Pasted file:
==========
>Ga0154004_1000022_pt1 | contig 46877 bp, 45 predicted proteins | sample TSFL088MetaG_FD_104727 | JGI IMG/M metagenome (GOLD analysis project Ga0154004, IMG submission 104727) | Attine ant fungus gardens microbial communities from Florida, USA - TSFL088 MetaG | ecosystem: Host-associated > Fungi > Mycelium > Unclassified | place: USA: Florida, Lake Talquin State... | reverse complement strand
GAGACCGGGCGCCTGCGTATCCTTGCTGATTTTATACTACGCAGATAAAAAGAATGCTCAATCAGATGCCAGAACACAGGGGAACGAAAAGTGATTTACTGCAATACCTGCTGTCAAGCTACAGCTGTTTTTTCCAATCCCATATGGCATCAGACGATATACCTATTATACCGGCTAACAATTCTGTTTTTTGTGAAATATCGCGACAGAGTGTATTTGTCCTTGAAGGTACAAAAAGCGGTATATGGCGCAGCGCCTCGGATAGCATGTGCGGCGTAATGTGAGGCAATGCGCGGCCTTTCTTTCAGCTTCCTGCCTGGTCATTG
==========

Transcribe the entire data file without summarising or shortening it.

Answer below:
>Ga0154004_1000022_pt1 | contig 46877 bp, 45 predicted proteins | sample TSFL088MetaG_FD_104727 | JGI IMG/M metagenome (GOLD analysis project Ga0154004, IMG submission 104727) | Attine ant fungus gardens microbial communities from Florida, USA - TSFL088 MetaG | ecosystem: Host-associated > Fungi > Mycelium > Unclassified | place: USA: Florida, Lake Talquin State... | reverse complement strand
GAGACCGGGCGCCTGCGTATCCTTGCTGATTTTATACTACGCAGATAAAAAGAATGCTCAATCAGATGCCAGAACACAGGGGAACGAAAAGTGATTTACTGCAATACCTGCTGTCAAGCTACAGCTGTTTTTTCCAATCCCATATGGCATCAGACGATATACCTATTATACCGGCTAACAATTCTGTTTTTTGTGAAATATCGCGACAGAGTGTATTTGTCCTTGAAGGTACAAAAAGCGGTATATGGCGCAGCGCCTCGGATAGCATGTGCGGCGTAATGTGAGGCAATGCGCGGCCTTTCTTTCAGCTTCCTGCCTGGTCATTG